Face Recognition



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Face Recognition
Jonathan Bruno

Department of Computing Sciences

Villanova University, Villanova, PA 19085

CSC 3990 – Computing Research Topics



jonathan.bruno@villanova.edu
Abstract

Biometrics is the automated identification of a person based on physical traits. One biometric which has received considerable attention in recent years is face recognition. Face recognition is considered to be one of the most challenging biometrics because it depends on variations in image quality, orientation, and the subject’s appearance. This paper discusses current implementations using 2D or 3D based recognition. 2D recognition achieves generally impressive results. However, accuracy decreases drastically when the images being compared have significant variations. Currently, there is much research being done in the area of 3D recognition which hopes to improve upon the inherent limitations of 2D recognition.


1. Introduction

Face recognition is an attractive biometric for use in security applications. Face recognition is non-intrusive, it can be performed without the subject’s knowing. This has become particularly important in modern times because demand for enhanced security is in public interest.


2. Facial Recognition Approaches
2.1 Eigenface-based Recognition

2D face recognition using eigenfaces is one of the oldest types of face recognition. Turk and Pentland published the groundbreaking “Face Recognition Using Eigenfaces” in 1991 [1]. The method works by analyzing face images and computing eigenfaces, which are faces composed of eigenvectors. Results obtained by comparing eigenfaces are used to identify the presence of a face and its identity.

There is a five step process involved in the system developed by Turk and Pentland. First, the system needs to be initialized by feeding it a training set of face images. These are used to define the face space which is a set of images that are face-like. Next, when a face is encountered, the system calculates an eigenface for it. By comparing it with known faces and using some statistical analysis, it can be determined whether the image presented is a face at all. Then, if an image is determined to be a face, the system will determine whether it knows the identity of the face or not. The optional final step concerns frequently encountered, unknown faces, .which the system can learn to recognize.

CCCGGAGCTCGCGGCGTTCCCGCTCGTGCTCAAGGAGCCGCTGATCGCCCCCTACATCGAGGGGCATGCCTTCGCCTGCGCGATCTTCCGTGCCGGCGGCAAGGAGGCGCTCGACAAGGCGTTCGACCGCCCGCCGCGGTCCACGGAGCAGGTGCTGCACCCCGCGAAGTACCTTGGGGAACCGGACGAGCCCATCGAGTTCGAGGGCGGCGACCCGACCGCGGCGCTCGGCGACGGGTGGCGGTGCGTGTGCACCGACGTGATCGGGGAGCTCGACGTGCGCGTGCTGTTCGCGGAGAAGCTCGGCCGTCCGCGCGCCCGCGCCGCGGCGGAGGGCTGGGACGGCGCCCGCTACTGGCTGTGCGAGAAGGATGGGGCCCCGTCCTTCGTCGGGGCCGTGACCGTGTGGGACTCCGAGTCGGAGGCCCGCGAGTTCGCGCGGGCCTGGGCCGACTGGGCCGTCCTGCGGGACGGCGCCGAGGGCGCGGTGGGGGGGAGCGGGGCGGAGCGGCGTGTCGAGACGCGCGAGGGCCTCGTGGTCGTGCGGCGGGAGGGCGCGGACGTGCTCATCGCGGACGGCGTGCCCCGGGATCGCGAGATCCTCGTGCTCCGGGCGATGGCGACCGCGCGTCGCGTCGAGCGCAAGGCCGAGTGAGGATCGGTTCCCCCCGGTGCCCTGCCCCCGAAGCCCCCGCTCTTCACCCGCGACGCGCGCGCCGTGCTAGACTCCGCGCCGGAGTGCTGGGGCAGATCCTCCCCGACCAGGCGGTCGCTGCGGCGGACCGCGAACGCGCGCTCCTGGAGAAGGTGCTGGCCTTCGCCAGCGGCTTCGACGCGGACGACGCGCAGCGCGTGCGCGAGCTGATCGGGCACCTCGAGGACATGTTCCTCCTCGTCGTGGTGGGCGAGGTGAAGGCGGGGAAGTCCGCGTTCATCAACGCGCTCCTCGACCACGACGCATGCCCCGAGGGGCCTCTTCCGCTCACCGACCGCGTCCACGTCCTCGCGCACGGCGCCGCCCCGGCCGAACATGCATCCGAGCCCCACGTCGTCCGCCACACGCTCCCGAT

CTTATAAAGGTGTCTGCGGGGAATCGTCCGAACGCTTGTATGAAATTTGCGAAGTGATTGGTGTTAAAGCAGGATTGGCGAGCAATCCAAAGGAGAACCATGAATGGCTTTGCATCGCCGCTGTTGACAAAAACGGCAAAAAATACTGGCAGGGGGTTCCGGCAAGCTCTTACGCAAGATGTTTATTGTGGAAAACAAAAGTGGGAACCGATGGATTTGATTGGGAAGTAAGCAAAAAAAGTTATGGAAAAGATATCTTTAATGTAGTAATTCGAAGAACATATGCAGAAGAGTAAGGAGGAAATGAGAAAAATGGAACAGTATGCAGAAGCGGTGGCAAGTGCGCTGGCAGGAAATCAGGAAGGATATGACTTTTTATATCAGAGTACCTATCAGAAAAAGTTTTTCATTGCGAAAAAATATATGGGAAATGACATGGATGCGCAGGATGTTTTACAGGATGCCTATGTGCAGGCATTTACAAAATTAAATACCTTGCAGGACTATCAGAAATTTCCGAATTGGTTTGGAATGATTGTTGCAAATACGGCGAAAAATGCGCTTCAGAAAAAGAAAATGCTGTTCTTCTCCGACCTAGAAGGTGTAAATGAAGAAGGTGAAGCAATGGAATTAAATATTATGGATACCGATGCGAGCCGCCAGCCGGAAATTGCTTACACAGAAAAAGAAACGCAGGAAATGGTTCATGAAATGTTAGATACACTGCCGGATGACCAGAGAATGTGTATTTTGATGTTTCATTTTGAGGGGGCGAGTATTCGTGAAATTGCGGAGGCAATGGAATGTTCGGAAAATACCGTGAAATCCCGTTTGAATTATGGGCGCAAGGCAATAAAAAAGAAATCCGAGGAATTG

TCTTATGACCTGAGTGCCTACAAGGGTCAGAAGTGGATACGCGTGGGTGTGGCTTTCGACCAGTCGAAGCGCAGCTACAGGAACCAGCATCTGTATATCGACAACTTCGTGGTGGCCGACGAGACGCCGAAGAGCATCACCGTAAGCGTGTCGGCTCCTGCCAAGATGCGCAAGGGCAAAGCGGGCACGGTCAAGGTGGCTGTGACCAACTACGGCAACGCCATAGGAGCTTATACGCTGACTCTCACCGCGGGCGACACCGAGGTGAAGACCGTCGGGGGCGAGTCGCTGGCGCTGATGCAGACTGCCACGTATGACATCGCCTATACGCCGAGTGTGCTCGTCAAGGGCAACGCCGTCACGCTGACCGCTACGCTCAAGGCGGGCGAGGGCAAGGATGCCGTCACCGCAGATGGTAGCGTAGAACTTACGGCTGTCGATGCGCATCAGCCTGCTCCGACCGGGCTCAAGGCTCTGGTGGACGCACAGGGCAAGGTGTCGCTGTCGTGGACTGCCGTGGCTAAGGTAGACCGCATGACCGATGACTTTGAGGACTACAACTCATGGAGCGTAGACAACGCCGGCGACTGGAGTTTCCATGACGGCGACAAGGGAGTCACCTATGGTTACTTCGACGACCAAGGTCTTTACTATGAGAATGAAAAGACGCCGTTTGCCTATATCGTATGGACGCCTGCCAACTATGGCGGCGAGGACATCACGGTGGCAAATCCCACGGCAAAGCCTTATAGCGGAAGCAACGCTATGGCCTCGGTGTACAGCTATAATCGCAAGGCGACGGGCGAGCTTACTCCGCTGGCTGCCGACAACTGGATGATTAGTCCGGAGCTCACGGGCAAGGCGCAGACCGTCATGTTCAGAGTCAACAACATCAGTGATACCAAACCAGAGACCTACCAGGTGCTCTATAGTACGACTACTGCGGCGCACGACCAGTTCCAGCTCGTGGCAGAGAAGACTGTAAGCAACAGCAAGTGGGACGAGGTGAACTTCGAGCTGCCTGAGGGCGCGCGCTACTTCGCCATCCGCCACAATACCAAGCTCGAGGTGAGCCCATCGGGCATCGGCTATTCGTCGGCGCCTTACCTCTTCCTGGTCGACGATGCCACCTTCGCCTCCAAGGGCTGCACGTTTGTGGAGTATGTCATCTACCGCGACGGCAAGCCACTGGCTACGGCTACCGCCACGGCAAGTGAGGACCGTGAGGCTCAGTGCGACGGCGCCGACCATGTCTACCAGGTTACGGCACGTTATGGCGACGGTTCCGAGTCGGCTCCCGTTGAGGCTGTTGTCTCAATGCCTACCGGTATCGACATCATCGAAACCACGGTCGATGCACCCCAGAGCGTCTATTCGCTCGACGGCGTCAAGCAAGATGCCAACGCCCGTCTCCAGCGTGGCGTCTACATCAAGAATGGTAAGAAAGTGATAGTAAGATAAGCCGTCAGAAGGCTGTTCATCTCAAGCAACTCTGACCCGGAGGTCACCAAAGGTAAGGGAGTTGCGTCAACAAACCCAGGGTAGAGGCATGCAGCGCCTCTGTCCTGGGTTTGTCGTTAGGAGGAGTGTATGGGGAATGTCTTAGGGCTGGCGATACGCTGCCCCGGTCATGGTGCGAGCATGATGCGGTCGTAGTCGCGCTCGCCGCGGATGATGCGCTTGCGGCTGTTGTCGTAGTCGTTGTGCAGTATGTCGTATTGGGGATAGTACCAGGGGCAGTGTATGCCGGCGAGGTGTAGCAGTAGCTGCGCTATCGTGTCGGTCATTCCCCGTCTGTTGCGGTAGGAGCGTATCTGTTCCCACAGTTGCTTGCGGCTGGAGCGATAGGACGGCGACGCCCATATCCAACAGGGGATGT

The eigenface technique is simple, efficient, and yields generally good results in controlled circumstances [1]. The system was even tested to track faces on film. However, there are some limitations of eigenfaces. There is limited robustness to changes in lighting, angle, and distance [6]. Also, it has been shown that 2D recognition systems do not capture the actual size of the face, which is a fundamental problem [4]. These limits affect the technique’s application with security cameras because frontal shots and consistent lighting cannot be relied upon.


2.2 3D Face Recognition

3D face recognition is expected to be robust to the types of issues that plague 2D systems [4]. 3D systems generate 3D models of faces and compare them. These systems are more accurate because they capture the actual shape of faces. Skin texture analysis can be used in conjunction with face recognition to improve accuracy by 20 to 25 percent [3]. The acquisition of 3D data is one of the main problems for 3D systems.


2.3 How Humans Perform Face Recognition

It is important for researchers to know the results of studies on human face recognition [8]. This information may help them develop ground breaking new methods. After all, rivaling and surpassing the ability of humans is the key goal of computer face recognition research. The key results of a 2006 paper “Face Recognition by Humans: Nineteen Results All Computer Vision Researchers Should Know About” [8] are as follows:



  1. Humans can recognize familiar faces in very low-resolution images.

  2. The ability to tolerate degradations increases with familiarity.

  3. High-frequency information by itself is insufficient for good face recognition performance.

  4. Facial features are processed holistically.

  5. Of the different facial features, eyebrows are among the most important for recognition.

  6. The important configural relationships appear to be independent across the width and height dimensions.

  7. Face-shape appears to be encoded in a slightly caricatured manner.

  8. Prolonged face viewing can lead to high level aftereffects, which suggest prototype-based encoding. See Figure 1 for an example



Figure 1. Staring at the faces in the green circles will cause one to misidentify the central face with the faces circled in red [8].


  1. Pigmentation cues are at least as important as shape cues.

  2. Color cues play a significant role, especially when shape cues are degraded.

  3. Contrast polarity inversion dramatically impairs recognition performance, possibly due to compromised ability to use pigmentation cues. See Figure 2.



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